Hollywood writers have resumed work while the actors continue to fight for better pay and protections
The Writers Guild of America (WGA), a union representing Hollywood writers, approved a contract with studios on Monday that ended the 148-day strike that disrupted the entertainment industry.
The union stated that 99% of its members voted to approve the new contract, which will run through May 1, 2026.
Background on the strike
The Hollywood writers’ strike began on May 2 after negotiations stalled between the WGA and the Alliance of Motion Picture and Television Producers (AMPTP). The two groups failed to reach a deal for a new contract. Several shows, including many late-night programs, halted production within days of the decision to strike.
For co-screenwriters T.J. Cimfel and Dave White, the strike meant production for their movie, which was bought by Sam Raimi, would be delayed.
“As disappointing as this is – as much of it was a break in our stride that we don’t want to have happen – the strike [was] absolutely necessary,” White said.
After 148 days on strike, the WGA reached a tentative agreement with studios on Sept. 24, which 99% of members voted to approve.
Conditions of the new contract
- Minimum staff requirements for shows: Shows are required to hire between three and six writers per show.
- Minimum duration of work: Writers must be hired a minimum of 10 weeks for shows that have not been approved for production.
- Residual pay based on viewership: CNBC spoke to entertainment lawyer Jonathan Handel, who said the new contract states if a TV series is viewed by 20% of domestic subscribers in the first 90 days of release or within the first 90 days of the year following its release, writers will receive a 50% residual payment.
- Protections from delays in payment: Screenwriters are hired to write a film summary, a first draft and a final draft without guaranteed pay for each step of the process. Without a schedule of payments, writers can find themselves writing and rewriting without pay, according to Cimfel. The new contract establishes protections from delays in payment and ensures regular income for writers.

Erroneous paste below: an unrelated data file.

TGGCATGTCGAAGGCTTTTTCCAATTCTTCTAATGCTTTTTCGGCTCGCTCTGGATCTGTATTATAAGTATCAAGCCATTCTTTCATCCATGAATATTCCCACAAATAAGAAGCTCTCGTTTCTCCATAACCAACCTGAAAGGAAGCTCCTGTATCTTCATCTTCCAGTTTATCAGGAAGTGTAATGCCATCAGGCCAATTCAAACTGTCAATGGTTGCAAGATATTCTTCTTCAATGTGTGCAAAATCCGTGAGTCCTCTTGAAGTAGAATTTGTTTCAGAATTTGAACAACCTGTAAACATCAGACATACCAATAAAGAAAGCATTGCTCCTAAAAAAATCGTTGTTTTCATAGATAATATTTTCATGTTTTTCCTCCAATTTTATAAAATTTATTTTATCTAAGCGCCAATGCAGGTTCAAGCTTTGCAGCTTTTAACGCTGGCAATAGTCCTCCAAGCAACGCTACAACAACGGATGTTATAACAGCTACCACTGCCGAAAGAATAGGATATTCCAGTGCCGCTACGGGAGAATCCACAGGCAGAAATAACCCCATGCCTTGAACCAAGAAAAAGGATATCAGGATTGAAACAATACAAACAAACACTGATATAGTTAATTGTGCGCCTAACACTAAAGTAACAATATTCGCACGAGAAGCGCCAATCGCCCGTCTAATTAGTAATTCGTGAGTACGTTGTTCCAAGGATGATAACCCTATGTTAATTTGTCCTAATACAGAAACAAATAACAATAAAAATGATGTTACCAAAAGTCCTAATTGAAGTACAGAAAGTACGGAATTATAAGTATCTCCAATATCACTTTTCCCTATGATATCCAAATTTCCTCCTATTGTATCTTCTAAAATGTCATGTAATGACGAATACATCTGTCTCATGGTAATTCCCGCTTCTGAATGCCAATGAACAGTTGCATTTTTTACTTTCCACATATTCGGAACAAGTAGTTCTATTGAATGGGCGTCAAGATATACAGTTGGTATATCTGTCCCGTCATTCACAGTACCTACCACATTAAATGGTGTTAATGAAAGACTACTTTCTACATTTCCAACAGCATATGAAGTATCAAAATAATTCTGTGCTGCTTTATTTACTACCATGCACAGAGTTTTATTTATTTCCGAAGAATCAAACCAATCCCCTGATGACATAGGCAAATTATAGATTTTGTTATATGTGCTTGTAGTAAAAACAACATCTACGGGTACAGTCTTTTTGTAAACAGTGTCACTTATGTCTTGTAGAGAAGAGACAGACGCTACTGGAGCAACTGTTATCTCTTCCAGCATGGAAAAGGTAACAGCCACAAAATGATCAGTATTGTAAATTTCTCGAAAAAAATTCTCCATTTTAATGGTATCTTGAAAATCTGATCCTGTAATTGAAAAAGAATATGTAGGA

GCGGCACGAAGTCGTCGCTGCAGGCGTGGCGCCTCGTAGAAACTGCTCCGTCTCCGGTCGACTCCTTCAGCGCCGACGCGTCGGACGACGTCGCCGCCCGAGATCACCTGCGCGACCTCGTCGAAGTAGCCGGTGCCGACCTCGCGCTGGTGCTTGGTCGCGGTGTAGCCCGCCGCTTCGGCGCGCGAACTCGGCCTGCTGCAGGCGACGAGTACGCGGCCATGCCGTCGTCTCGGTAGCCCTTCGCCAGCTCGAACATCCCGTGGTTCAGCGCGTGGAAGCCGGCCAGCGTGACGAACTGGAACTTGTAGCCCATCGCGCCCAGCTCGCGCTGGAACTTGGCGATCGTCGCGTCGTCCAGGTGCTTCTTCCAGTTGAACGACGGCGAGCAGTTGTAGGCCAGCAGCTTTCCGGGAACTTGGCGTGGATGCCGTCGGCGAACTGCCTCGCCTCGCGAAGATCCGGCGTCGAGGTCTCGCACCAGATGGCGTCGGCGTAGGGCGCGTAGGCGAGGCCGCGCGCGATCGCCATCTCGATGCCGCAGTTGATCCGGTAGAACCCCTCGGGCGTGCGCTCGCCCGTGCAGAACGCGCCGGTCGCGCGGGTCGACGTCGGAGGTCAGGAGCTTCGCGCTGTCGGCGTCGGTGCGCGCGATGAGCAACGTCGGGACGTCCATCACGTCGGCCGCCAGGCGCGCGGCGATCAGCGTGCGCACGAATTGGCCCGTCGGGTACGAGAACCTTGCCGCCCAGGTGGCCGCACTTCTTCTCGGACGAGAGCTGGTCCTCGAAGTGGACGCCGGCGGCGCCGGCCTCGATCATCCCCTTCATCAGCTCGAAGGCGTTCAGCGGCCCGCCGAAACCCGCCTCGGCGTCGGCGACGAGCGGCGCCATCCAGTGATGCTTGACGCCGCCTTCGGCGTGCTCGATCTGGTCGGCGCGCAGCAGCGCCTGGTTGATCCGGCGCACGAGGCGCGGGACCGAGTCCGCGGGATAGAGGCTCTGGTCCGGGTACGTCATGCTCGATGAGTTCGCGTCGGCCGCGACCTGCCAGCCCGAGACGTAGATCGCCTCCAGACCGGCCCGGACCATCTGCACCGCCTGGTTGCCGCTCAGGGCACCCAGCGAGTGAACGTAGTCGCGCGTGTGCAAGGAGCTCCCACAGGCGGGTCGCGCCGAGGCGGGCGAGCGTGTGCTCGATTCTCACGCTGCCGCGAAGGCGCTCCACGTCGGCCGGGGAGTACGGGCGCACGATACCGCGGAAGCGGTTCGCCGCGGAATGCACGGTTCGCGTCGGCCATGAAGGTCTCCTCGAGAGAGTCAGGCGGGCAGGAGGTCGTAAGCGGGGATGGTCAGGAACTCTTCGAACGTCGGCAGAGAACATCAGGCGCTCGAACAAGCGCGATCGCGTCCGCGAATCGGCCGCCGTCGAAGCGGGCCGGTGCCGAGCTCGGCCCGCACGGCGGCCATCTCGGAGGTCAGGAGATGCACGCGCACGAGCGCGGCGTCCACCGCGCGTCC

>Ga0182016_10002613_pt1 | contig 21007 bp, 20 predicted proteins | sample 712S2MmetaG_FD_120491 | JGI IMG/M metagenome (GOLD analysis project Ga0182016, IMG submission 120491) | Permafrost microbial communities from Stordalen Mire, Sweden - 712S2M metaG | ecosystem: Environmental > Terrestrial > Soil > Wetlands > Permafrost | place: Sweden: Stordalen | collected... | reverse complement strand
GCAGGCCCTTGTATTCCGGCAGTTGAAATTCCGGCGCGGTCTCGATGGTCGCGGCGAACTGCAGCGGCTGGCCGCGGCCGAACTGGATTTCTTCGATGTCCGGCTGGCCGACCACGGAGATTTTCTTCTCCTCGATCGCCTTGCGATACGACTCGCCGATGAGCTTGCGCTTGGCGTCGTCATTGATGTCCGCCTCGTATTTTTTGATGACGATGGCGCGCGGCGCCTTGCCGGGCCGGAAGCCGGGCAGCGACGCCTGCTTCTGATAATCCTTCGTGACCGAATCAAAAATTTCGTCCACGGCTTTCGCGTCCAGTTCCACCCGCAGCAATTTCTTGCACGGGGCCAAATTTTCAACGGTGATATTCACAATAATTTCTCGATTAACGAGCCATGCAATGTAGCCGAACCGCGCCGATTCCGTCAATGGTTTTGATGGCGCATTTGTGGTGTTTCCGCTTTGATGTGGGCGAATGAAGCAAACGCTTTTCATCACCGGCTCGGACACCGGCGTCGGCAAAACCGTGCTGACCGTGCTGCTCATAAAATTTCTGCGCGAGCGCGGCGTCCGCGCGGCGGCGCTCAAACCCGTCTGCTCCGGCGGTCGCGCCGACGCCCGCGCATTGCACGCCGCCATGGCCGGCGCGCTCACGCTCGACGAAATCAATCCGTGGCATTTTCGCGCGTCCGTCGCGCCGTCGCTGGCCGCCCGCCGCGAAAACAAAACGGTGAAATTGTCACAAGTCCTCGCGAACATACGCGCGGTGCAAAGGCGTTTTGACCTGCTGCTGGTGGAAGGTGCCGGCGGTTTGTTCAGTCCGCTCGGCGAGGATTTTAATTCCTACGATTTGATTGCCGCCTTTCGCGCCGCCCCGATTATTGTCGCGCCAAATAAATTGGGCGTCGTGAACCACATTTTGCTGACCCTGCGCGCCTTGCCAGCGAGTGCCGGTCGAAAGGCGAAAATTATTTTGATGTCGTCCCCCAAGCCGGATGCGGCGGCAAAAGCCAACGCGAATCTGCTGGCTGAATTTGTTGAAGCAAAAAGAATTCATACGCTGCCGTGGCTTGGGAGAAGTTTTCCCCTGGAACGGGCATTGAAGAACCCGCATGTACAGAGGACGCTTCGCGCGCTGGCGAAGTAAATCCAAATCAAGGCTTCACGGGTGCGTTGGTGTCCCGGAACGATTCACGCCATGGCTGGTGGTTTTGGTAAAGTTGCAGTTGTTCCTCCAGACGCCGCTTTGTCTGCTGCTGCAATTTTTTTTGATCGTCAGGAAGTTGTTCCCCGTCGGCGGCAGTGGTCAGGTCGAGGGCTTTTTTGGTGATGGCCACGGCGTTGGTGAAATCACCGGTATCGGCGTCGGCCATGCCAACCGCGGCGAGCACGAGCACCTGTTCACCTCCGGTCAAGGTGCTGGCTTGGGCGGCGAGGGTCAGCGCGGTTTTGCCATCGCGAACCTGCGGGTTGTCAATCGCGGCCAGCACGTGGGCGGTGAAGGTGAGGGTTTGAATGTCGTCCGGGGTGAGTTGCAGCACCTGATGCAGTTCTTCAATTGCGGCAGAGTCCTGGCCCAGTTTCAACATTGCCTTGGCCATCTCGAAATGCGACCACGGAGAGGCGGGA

The biggest condition
The new restrictions regarding the use of AI are the most important conditions to many writers. Studios and streaming services cannot require writers to use AI, and studios must disclose if any material was generated by AI.
There are also payment protections. If AI is utilized to generate a first draft, the writer’s rewrite must be considered the original script. Without this term, writers would be paid less as rewriters as opposed to screenwriters.
“If we didn’t get protections against AI, none of [the other conditions] would matter,” Cimfel said. “AI-generated scripts will not be considered source material under the minimum basic agreement. And that’s huge.”
The actors union is still on strike
SAG-AFTRA, the actors union, which contains 160,000 performers, is still on strike. The union originally joined WGA at the picket lines on July 14 to demand higher pay and establish guidelines about the use of AI.
According to a document released by SAG-AFTRA, actors want an 11% raise to baseline rates this year and an 8% raise over the next three years to keep pace with inflation. Streaming services also threaten their residual payments. Actors retain residuals when a movie or television show re-airs, and this income often keeps them afloat. With streaming services, actors receive a flat fee regardless of its performance.
In terms of AI, there are many concerns about the replacement of real actors with digital copies. This would particularly threaten background actors, who often rely on those smaller roles to achieve a career breakthrough.
Unsatisfied with negotiations from the AMPTP, SAG-AFTRA remains present at the picket lines in Los Angeles and New York. The WGA announced in a statement on Oct. 2 that it will continue to support the actors union in its strike and help with negotiations.
One of the most admirable qualities of the WGA is its communication with members, according to Cimfel. Negotiating committee co-chairs Chris Keyser and David Goodman released video messages to call for solidarity among writers throughout the strike.
“It was so inspiring. You finish watching it, and you’d be like, ‘I am ready to go another year if I have to,’” said Cimfel.
Writers are excited to resume work with studios under the new contract. Jimmy Fallon, Jimmy Kimmel, Seth Meyers and Stephen Colbert’s popular late-night shows were the first to return to air, with others soon to follow.
“You go through these peaks and valleys of feeling connected to your craft,” said Cimfel. “Now that we are back, it all came roaring back to me – the enthusiasm, the excitement, the motivation.”
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